Engage, Listen, Be Authentic, Be Transparent. But How?

I survived SXSWi 2011 and all I got was this lousy t-shirt. Okay, I kid. This year’s conference actually served for some great networking opportunities and some solid presentations and heated panel discussions around branding, marketing, business and social media. For instance, “Brand Advertising: The Rise of Non-Fiction Advertising” (#brandjo), “All Grown Up: Brand Mascots in the Digital Age” (#brandmascots), and “Creation, Curation & the Ethics of Content Strategy,” (#CSethics) stressed that companies of all sizes in the digital age must engage, listen, and be authentic and transparent when communicating with audiences.

The digital age has forced a dramatic shift towards almost requiring businesses to “keep it real” as a common practice—or risk getting caught in the act. Thanks to social anything, the public has taken control and can see right through the fog. So, if you are providing a product or service that truly solves a problem, then telling your story with transparency shouldn’t be a problem right? Not necessarily. Candidly speaking to a targeted public about your product or service, much less them speaking back to you—or about you—doesn’t come easily. But if you stay away from the fluff, buzzwords, and ”look at me” speak, and narrate your story with the purpose of showing  them how they can benefit, you will be surprised at what can cultivate.

Below are some take-a-ways that should help give you some direction on building and delivering your brand; and doing it so that you can effectively and authentically reach those who can genuinely evangelize your brand for you—because they want to.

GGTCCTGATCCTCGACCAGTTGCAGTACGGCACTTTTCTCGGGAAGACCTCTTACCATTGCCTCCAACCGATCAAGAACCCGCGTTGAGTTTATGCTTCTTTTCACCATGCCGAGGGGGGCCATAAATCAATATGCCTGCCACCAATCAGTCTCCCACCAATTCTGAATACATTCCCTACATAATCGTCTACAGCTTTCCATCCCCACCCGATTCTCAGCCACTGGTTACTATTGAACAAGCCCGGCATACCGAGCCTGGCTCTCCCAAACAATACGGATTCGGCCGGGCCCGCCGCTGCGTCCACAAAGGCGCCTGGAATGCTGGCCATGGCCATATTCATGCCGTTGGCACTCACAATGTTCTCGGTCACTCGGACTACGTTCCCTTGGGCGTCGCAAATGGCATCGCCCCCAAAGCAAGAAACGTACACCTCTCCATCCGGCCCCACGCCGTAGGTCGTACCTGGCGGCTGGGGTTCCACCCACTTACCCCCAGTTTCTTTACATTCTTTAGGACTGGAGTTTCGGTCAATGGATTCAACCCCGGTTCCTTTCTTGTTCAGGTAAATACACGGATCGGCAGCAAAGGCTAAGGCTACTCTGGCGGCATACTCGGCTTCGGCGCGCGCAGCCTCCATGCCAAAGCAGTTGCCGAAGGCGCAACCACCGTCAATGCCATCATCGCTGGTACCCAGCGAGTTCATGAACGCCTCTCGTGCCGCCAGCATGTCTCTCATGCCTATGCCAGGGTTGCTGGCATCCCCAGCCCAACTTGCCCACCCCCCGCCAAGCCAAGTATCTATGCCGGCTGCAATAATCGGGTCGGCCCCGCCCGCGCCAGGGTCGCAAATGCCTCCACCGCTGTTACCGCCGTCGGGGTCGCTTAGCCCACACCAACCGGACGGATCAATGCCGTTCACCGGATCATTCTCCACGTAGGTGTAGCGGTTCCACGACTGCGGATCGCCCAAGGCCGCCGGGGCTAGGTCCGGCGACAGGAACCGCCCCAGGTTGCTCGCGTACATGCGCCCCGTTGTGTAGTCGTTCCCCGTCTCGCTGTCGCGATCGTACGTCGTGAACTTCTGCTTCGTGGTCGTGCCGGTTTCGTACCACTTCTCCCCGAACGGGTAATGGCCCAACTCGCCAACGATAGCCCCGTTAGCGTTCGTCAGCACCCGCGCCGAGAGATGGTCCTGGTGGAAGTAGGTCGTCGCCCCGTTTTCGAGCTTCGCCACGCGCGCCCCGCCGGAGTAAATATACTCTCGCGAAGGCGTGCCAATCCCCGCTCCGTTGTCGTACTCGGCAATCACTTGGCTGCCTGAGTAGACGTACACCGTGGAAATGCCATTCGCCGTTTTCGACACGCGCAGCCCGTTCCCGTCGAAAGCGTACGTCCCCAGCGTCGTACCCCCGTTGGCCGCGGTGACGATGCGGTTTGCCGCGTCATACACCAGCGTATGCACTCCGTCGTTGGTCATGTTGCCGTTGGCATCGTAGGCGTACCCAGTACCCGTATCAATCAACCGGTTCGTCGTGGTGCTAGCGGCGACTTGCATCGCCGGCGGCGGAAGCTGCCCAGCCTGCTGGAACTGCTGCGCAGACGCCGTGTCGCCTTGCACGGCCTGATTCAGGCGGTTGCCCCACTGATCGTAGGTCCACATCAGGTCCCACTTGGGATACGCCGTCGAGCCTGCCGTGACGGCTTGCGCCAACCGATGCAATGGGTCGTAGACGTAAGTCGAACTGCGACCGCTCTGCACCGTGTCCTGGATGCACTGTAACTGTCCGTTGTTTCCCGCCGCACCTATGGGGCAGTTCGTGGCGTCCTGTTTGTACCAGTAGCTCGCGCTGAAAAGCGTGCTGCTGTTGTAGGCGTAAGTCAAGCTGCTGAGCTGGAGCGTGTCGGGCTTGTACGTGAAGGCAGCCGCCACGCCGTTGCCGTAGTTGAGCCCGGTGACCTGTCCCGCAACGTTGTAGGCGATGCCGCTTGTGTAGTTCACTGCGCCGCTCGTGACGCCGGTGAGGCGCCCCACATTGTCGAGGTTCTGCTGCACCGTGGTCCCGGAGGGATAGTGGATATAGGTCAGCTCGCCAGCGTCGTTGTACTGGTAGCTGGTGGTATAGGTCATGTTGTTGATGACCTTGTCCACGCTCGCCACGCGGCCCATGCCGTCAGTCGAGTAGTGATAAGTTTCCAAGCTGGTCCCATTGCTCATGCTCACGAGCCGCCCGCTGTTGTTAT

• Ask yourself: What are the 3-4 things you want the public to know about you and your brand?
  • Listen, engage, encourage audiences
  • Be transparent, consistent, trustworthy and relevant when communicating with audiences AND developing content
  • Build your brand ambassadors: 1) Invite audience to participate; 2) Influence audience w/brand; 3) Invite audience to share…Let THEM tell your story
  • Understand that volume doesn’t equal value in the social world
  • Remember you’re building credibility, relationships and trust through your brand

What companies or organizations do you think “gets it” when it comes to digital branding? Have you found yourself evangelizing an unlikely brand online yourself; and how do you think that brand compelled you into action?


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One Response

  1. I saw a SXSWi panel with @TTaxChels from Turbo Tax — they’re moving very fast to catch up with social demands. Some notes I scratched out: Twice as many customers on Twitter this season than last. Within two years, they went from two PR people managing their social media to about 80 staffers assisting/managing at various levels, with PR/social working hand-in-hand with Customer Care (aka customer support — CRITICAL point here: PR & customer support aren’t siloed on social media). And they found that those who interacted with them on social media (perhaps just their Twitter account @TeamTurboTax) were 68% more likely to complete their taxes with Turbo Tax and 70% more likely to recommend Turbo Tax to others. They’d be a great company to study/follow.

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